Cortland Evening Standard, Tuesday, December 19, 1893.
HOUSE AND SENATE.
HOW THE PRESIDENT'S HAWAIIAN MESSAGE WAS RECEIVED.
Fight In the House Was Fast and Furious—Great Excitement Reigned
Over a Resolution by Mr. Boutelle—In the Senate the Reading of the Message Was Listened to Attentively—Secretary Herbert's Correspondence.
Over a Resolution by Mr. Boutelle—In the Senate the Reading of the Message Was Listened to Attentively—Secretary Herbert's Correspondence.
WASHINGTON, Dec. 19.—The fight over the Hawaiian matter in the house followed fast and furious on the heels of the reading of the message, which was delayed on account of the pension debate until 3:30 in the afternoon.
The first skirmish occurred over the question of reading the instructions to Minister Willis, which was insisted on by Mr. Boutelle of Maine.
The house finally agreed to this and immediately after the conclusion of the reading, Mr. Boutelle renewed the assault by bringing forward a resolution declaring the administration's policy inconsistent with the spirit of the constitution and the traditions of the government.
Great excitement reigned and in the confusion Mr. Boutelle failed to follow up his parliamentary advantage and was ruled out of order.
The resolution of Mr. Cockran for the appointment of a committee of seven to investigate the alleged invasion by the territorial integrity of the United States of the last administration also went down and a retaliatory objection of Mr. Boutelle. The confusion was so great that the sergeant-at-arms was called on to preserve order.
An adjournment was caused by the lack of a quorum on a motion to go into committee. Party feeling ran very high at the close of the session, and there is no doubt that the struggle will be continued as soon as opportunity offers in the house today.
In the Senate.
In the senate yesterday the long-looked-for message from the president as to the relations of this government and this country to the Hawaiian Islands was received and its reading was listened to most attentively.
A request by Mr. Chandler of New Hampshire for the reading of the instructions of Mr. Willis led to a debate of an hour's duration and they were finally read. The message and accompanying documents are now before the senate, the pending question being on the motion of Mr. Hoar of Massachusetts to refer them to the committee on foreign relations.
The senate also listened to a small speech by Senator Hansbrough of North
Dakota in advocacy of a bill for the destruction of the weed known as the Russian thistle or cactus.
A long speech by Mr. Dolph of Oregon in favor of the protective tariff system closed the day.
Secretary Herbert's Correspondence.
WASHINGTON, Dec. 19.—Secretary Herbert submits a mass of correspondence from naval officers who have been in command of the United States naval forces at Hawaii. It goes back to July, 1889, and is brought down to Admiral Irwin's brief confidential dispatch of Dec. 4. to Mr. Herbert, telling him that the provisional government had 1,100 men under arms.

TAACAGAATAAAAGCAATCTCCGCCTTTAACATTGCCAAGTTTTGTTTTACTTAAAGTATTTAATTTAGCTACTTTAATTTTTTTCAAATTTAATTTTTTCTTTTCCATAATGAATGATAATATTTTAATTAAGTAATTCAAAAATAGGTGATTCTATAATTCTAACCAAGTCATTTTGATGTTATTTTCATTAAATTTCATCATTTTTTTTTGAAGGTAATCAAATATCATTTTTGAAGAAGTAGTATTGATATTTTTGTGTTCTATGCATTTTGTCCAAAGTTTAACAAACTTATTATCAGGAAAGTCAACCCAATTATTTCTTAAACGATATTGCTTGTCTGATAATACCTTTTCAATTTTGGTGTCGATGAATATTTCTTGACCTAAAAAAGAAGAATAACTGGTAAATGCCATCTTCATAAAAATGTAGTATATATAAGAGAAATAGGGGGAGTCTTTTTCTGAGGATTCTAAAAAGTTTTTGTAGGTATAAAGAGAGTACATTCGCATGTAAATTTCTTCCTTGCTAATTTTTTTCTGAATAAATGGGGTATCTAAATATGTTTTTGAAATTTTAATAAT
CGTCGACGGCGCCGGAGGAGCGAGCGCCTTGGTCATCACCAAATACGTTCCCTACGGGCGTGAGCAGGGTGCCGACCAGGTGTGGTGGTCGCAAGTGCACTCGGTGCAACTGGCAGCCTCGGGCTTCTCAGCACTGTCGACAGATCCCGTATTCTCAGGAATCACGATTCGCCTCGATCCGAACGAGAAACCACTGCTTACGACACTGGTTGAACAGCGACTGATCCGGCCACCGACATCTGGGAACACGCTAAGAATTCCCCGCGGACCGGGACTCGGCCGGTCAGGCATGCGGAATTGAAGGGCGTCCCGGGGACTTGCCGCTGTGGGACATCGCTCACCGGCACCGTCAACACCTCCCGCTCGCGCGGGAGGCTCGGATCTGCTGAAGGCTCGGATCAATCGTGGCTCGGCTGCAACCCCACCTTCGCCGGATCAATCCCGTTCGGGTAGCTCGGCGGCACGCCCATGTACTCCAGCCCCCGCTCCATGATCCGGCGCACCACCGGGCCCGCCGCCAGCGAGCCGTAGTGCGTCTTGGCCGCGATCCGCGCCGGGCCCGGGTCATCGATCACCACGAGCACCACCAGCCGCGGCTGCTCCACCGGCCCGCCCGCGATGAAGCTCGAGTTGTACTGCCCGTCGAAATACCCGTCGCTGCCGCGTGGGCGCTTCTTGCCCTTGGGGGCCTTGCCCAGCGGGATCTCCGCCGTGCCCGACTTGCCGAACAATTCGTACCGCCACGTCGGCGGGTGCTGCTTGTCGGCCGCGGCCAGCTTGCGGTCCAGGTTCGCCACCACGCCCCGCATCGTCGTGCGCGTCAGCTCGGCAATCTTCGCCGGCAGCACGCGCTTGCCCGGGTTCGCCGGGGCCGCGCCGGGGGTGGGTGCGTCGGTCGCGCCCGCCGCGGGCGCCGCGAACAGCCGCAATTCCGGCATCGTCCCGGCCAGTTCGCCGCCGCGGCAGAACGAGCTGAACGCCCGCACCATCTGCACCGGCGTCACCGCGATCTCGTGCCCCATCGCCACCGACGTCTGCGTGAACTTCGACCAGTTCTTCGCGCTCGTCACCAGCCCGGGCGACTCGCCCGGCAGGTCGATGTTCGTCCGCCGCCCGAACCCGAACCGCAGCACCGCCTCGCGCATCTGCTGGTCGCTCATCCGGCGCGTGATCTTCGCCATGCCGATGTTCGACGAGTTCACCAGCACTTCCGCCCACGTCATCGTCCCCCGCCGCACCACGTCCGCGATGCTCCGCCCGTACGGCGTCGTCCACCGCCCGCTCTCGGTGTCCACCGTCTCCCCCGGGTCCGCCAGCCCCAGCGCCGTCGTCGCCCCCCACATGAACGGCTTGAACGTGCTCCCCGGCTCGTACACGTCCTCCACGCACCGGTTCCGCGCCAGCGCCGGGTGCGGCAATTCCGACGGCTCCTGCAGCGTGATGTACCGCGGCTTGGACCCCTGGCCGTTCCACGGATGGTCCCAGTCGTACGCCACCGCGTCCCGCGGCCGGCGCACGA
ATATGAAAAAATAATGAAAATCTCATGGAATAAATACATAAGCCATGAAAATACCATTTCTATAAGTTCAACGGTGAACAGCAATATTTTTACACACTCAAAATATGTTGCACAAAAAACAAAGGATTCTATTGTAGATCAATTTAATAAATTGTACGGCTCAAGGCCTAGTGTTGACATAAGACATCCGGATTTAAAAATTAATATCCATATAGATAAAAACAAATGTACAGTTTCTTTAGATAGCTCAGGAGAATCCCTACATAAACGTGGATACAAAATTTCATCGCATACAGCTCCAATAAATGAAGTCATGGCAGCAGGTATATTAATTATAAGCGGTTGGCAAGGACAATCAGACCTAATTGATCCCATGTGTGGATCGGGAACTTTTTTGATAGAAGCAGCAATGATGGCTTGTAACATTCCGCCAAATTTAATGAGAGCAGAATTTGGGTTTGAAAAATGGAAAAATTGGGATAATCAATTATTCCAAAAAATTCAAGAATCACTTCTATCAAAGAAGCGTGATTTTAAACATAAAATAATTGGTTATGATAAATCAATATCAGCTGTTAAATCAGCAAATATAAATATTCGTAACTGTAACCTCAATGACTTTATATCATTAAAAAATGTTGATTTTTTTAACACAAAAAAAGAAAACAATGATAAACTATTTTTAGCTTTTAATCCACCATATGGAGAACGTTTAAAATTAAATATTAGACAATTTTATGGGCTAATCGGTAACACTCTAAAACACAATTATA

The most interesting feature of the correspondence is that which begins the reports of Captain Wiltse, commander of the United States cruiser Boston. His first letter is written Oct. 12, 1892, at Honolulu. It states that there is a large and growing sentiment, particularly among the planters, in favor of annexation to the United States, but Captain Wiltse says that he is informed that the leaders "Don't think an opportune moment will arrive for some time to come. However everything seems to point toward an eventual request for annexation."
The bulk of Captain Wiltse' letters from that time forward deal largely with political phases.
On Nov. 1, 1892, Captain Wiltse reports that the queen's persistent refusal and obstinacy to appoint a cabinet may precipitate a crisis.
As late as Nov. 9, 1892, and Jan. 4, 1893, Captain Wiltse reports political affairs very quiet.
Then on Jan. 18, Captain Wiltse makes his report on the uprising and the landing of marines and sailors of the Boston under his command.
Captain Wiltse then recites, that the provisional government was established, the queen dethroned and the new authorities recognized by the United States minister.
Captain Wiltse reports to the secretary of the navy under date of Feb. 1 ult., that it is his intention to keep the United States naval forces on shore until the provisional government ask their withdrawal. He says:
"There can be no doubt that the prompt landing of the battalion has prevented bloodshed and saved life and property."
He also reports that the islands had been placed under the protection of the United States by formal declaration of Minister Stevens.
On Feb. 14 Secretary Tracy received a letter from John W. Foster, stating that the latter had telegraphed Minister Stevens commending his action: "So far as it lies within the scope of standing instructions to the legation and the naval commanders in Hawaiian waters, but disavowing it so far as it may appear to overstep that limit by setting the authority of the United States over that of the Hawaiian government."
The letter of Lieutenant Swinburne, who commanded the naval forces when they landed, gives a graphic description of that event. He says the royal colors flying over the palace were saluted by the battalion as it passed.
On Feb. 27, Admiral Skerrett, who had become the ranking naval officer at Honolulu , reports that, "the provisional government is quite able to administer the affairs of the present government, upheld as they are by the presence of our men ashore."